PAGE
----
Students and consumers can learn from real professionals about the fields of art therapy, dance/movement therapy, drama therapy/psychodrama, music therapy, poetry therapy/bibliotherapy, story/narrative/journaling, expressive arts therapy, and play/sand play therapy.

Click here to listen to, or post in, the audio archives.

Four Air Force captains empower Afghani and other women by creating a nonprofit to bring their artisan handiwork to America.

Artisan handiwork can change not only the lives of artists but also the people trying to help them.

Four US Air Force captains, inspired by artisan widows in Afghanistan, have created the nonprofit, Flying Scarves, to empower women throughout the world.

In order to rebuild these communities, we’re going to have to empower people…And the people who don’t typically have access to capital, money and jobs are women. — Capt. Josh Carroll.

Click here to view the ABC newscast and read the heartwarming story.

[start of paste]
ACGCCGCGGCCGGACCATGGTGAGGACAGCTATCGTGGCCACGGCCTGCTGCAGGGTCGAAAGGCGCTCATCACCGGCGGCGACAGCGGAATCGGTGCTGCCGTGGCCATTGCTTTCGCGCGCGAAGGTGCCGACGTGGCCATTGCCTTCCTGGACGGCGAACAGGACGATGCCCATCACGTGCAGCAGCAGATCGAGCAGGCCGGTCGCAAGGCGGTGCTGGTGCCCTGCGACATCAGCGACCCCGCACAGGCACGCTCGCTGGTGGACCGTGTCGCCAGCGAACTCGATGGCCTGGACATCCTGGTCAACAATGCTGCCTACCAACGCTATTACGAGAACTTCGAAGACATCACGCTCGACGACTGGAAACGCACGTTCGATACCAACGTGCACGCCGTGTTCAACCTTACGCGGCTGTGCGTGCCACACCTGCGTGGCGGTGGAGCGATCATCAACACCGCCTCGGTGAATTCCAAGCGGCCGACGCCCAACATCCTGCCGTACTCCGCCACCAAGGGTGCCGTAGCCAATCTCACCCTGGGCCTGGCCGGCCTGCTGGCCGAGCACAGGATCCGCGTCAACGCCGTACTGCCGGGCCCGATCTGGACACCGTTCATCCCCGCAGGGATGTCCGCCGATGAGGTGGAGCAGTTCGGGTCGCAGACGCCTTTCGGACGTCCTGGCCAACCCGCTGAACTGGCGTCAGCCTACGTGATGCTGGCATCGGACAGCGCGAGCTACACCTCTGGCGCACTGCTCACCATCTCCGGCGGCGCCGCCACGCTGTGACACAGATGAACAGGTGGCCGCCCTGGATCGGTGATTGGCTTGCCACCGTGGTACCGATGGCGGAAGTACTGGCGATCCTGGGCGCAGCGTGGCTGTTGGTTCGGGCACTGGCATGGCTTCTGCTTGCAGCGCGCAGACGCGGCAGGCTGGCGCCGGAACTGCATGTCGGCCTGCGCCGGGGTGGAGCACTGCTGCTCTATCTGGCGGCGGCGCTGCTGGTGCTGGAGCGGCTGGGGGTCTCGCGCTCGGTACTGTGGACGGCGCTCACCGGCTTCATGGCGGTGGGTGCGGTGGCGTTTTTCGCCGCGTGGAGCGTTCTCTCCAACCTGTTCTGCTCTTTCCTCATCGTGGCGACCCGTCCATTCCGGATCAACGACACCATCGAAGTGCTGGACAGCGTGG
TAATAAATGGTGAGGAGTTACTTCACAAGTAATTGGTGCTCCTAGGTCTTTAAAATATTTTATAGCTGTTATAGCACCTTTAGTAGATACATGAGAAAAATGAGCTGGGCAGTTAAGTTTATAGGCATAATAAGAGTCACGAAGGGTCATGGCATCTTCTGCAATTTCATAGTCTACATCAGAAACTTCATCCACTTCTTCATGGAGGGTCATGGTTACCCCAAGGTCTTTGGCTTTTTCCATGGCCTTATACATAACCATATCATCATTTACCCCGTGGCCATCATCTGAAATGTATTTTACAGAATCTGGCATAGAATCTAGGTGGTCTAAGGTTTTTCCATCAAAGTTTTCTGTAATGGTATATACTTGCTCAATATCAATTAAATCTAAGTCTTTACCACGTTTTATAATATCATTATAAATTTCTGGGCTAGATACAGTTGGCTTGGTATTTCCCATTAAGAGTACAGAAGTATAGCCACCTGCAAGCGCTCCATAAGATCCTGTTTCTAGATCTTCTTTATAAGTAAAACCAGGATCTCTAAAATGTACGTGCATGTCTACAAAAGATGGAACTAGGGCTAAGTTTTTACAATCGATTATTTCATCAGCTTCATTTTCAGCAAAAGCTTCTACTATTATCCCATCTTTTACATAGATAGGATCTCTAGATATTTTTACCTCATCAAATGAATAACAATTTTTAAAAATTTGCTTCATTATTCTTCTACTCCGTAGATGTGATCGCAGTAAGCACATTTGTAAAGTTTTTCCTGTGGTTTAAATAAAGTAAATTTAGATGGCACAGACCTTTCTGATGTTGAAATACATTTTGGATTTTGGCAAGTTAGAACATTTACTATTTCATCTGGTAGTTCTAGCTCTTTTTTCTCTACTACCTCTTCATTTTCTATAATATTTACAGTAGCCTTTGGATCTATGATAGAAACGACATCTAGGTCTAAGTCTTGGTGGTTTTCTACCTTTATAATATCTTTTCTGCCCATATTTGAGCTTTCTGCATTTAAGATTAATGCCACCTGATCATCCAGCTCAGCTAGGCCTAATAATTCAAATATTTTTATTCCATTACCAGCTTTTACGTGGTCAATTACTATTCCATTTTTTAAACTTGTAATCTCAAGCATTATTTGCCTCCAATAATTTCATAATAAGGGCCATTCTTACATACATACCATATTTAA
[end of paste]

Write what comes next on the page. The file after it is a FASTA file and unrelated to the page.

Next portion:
Creative arts therapies in a nutshell: video clips of experiential demonstrations of art, dance/movement, drama, music, and poetry therapies

At the 2013 UCLA Integrative Medicine Conference, UCLArts and Healing presented a panel of leading clinician/scholars from five creative arts therapy disciplines (in art, dance/movement, drama, music, and poetry), who each offered an experiential demonstration of the principles of their work, as well as explained the nature of their discipline and training requirements.

Creative arts therapists are professionally educated in both mental health and the arts. They are trained in a variety of approaches with different populations and are able to develop individualized assessment and treatment plans. Rather than focusing on the product, they focus on the process of creative expression, which evokes unconscious information that is reflected upon for insight, self-awareness, and behavior change.

Click on the links below to view footage from the 10″ presentations.  You will see an entire auditorium of people on its feet, dancing.

Introduction to the Creative Arts Therapies – by Ping Ho, MA, MPH and Poetry Therapy – by Robert Carroll, MD

Art Therapy – by Erica Curtis, LMFT, ATR-BC

Dance/Movement Therapy – by Lora Wilson Mau, MA, BC-DMT

Drama Therapy – by Pam Dunne, PhD, RDT/BCT

Music Therapy – by Judith Pinkerton MT-BC/L

Panel Question and Answer Session

Click here for power point slides from each of the presentations.